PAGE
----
You can view +1 stats and other social buttons visitors hit for sharing purposes in Google Analytics (GA). If you have the latest +1 code and the latest Google Analytics installed on your site then the +1 social interactions will be displayed when you use or switch to the new Google Analytics interface. To track Facebook and Twitter buttons in GA as well you have to modify your GA code as explained in detail on the Google Code Social Interaction Tracking page.
To see the stats in the Beta Google Analytics interface select the Google Analytics profile for the web site under consideration, and then navigate to Social in the Visitors menu on the left pane. In the Engagement, Action and Pages menus you’ll find the social interaction taking place on your site. In contrast to viewing your +1 stats in Google Webmaster Tools, GA does not display any data from search.
Who sees the button?
As follows from the +1 button FAQ the button is currently only displayed in Search Engine Result Pages (SERPs) for users searching on Google.com, (not any localized version of the search engine like google.co.uk for example) if the user is signed in to the Google account and uses a modern browser.
If you don’t see any plus ones in your SERPs make sure to switch to Google.com and double check the top right corner of your browser window to make sure that you are signed in. Any search then produces a result list including the Recommend this page +1 buttons.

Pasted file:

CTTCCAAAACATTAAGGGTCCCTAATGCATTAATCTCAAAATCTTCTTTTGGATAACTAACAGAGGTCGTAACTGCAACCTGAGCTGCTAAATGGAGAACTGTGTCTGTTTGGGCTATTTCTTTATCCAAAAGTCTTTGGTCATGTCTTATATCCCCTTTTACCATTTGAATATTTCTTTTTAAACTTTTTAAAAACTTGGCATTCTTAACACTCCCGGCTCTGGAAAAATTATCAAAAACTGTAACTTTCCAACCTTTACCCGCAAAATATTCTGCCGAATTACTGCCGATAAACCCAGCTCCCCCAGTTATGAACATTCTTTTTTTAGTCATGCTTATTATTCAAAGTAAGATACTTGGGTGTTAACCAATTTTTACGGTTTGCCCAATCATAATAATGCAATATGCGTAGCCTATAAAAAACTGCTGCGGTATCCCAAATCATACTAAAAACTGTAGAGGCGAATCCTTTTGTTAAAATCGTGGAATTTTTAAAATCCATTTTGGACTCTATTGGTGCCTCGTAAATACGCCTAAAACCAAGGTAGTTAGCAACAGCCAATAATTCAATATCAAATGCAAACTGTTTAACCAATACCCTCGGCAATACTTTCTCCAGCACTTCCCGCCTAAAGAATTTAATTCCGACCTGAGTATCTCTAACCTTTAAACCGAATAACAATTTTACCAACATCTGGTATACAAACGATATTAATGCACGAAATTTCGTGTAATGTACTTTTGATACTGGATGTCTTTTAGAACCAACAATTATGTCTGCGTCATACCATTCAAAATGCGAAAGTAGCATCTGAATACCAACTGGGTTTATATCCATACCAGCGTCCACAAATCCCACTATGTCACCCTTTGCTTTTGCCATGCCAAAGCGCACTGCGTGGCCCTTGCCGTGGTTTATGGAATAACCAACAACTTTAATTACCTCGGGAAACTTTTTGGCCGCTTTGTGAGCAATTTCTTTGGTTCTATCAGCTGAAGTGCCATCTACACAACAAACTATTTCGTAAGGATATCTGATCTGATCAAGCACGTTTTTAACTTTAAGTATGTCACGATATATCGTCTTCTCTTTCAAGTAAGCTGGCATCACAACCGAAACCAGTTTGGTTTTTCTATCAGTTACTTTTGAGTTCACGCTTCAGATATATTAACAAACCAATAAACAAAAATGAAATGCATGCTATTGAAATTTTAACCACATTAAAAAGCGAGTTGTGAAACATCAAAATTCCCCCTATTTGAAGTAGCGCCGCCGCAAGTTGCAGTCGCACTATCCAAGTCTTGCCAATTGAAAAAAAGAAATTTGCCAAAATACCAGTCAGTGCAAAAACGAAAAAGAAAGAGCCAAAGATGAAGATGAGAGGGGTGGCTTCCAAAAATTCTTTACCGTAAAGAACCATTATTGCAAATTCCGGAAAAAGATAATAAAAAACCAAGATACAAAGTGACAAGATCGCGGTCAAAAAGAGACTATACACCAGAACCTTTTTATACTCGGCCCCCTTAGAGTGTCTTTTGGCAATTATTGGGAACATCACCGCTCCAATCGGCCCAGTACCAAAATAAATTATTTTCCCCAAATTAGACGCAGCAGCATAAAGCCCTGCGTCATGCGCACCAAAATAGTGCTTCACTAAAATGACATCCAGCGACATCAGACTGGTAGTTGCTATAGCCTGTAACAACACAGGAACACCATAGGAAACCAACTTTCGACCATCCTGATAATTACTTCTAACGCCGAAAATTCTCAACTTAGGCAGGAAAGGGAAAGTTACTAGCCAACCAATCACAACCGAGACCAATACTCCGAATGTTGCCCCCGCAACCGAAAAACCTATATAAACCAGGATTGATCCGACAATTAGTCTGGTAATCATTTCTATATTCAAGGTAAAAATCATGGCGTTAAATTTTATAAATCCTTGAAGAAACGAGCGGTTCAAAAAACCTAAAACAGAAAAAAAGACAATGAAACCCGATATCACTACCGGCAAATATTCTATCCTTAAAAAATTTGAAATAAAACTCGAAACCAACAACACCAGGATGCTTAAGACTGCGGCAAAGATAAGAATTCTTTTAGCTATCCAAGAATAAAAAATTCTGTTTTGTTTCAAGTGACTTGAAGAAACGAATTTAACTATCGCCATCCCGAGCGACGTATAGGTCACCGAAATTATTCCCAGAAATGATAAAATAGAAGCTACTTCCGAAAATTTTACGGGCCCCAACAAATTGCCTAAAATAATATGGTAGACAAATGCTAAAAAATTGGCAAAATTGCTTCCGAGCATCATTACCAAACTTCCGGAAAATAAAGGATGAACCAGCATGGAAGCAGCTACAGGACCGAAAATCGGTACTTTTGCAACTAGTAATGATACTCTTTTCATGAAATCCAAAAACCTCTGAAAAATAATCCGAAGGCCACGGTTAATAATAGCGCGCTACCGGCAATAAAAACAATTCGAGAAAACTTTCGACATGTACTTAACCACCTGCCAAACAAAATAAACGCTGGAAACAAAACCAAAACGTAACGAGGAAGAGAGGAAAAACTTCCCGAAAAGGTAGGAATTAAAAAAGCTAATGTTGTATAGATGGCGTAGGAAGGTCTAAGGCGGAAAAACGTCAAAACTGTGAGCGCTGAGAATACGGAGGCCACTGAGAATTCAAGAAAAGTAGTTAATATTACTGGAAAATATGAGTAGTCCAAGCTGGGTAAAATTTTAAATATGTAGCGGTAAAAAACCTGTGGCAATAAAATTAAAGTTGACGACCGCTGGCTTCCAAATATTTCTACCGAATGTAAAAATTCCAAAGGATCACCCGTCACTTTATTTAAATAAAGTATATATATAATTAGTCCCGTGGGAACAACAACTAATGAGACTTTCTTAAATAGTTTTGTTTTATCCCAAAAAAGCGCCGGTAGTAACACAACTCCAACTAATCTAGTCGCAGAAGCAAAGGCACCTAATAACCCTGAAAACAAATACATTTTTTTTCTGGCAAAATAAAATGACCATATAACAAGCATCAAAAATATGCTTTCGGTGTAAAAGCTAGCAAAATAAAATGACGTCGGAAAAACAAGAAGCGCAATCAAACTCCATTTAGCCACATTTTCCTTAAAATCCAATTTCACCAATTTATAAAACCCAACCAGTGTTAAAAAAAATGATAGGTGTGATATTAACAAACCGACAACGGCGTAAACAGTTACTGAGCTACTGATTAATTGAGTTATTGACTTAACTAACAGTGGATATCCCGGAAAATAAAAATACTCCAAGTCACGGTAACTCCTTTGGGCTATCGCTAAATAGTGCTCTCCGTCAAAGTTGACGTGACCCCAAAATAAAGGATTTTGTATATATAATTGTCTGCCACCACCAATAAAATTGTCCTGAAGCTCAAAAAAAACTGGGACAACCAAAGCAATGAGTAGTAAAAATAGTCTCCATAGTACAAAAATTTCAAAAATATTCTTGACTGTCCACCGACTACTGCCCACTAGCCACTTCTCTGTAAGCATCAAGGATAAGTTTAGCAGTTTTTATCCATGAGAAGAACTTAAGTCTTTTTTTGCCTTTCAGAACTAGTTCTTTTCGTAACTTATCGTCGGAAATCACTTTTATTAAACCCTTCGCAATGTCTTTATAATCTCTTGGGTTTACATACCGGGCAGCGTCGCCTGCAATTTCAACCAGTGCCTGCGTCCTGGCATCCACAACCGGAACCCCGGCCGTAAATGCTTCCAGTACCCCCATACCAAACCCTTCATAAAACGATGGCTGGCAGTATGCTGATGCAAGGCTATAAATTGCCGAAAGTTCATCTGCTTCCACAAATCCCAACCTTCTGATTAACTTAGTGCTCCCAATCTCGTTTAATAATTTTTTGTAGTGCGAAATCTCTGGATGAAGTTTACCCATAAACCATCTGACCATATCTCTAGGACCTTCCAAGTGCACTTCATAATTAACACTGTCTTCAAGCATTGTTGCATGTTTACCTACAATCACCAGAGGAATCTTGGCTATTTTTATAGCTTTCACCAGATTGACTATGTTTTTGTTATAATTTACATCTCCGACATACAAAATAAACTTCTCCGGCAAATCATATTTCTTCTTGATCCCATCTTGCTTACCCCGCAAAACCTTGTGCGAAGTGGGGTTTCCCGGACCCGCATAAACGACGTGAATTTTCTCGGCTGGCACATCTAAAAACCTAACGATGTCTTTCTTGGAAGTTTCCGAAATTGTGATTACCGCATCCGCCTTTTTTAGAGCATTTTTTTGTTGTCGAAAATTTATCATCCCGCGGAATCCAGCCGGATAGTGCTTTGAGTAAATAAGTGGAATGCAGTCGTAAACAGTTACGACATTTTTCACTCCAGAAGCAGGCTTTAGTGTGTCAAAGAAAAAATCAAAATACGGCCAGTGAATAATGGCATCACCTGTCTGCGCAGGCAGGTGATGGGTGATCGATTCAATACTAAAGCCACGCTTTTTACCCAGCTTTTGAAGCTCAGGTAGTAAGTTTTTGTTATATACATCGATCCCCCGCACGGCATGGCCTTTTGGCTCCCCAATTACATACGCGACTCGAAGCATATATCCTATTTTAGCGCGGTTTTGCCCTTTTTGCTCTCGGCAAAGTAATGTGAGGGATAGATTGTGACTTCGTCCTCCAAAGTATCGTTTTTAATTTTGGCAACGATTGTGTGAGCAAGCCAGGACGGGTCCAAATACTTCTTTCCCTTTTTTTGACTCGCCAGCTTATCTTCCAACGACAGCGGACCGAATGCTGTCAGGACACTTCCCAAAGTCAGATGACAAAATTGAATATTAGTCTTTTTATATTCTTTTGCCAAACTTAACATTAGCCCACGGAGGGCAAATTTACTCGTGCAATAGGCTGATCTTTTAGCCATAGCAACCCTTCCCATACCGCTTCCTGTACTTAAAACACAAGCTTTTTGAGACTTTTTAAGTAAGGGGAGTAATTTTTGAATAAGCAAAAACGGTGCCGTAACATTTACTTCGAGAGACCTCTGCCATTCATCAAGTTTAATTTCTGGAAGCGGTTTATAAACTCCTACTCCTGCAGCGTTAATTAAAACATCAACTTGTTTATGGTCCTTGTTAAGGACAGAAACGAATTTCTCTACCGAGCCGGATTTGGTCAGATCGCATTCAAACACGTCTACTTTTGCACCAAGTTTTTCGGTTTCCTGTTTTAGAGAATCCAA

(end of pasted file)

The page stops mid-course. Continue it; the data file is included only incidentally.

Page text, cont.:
Who can recommend things by plus one?
In order to recommend a web site or particular page you have to have a Google Profile. If you don’t already have one hit the +1 icon and then hit the Create profile and +1 button and proceed with creating your profile including a +1.
After this initial step it is sufficient to hit the plus one icon to make a recommendation. Any sites you have recommended on Google.com will then be displayed with a blue +1 image, and below the SERP link you see “You +1’d this”. Please note that you will not see a count box on Google.com.
If you come across a web site with a page that has the +1 button on it you will see it along with a count box indicating the number of times the particular URL has already been recommended.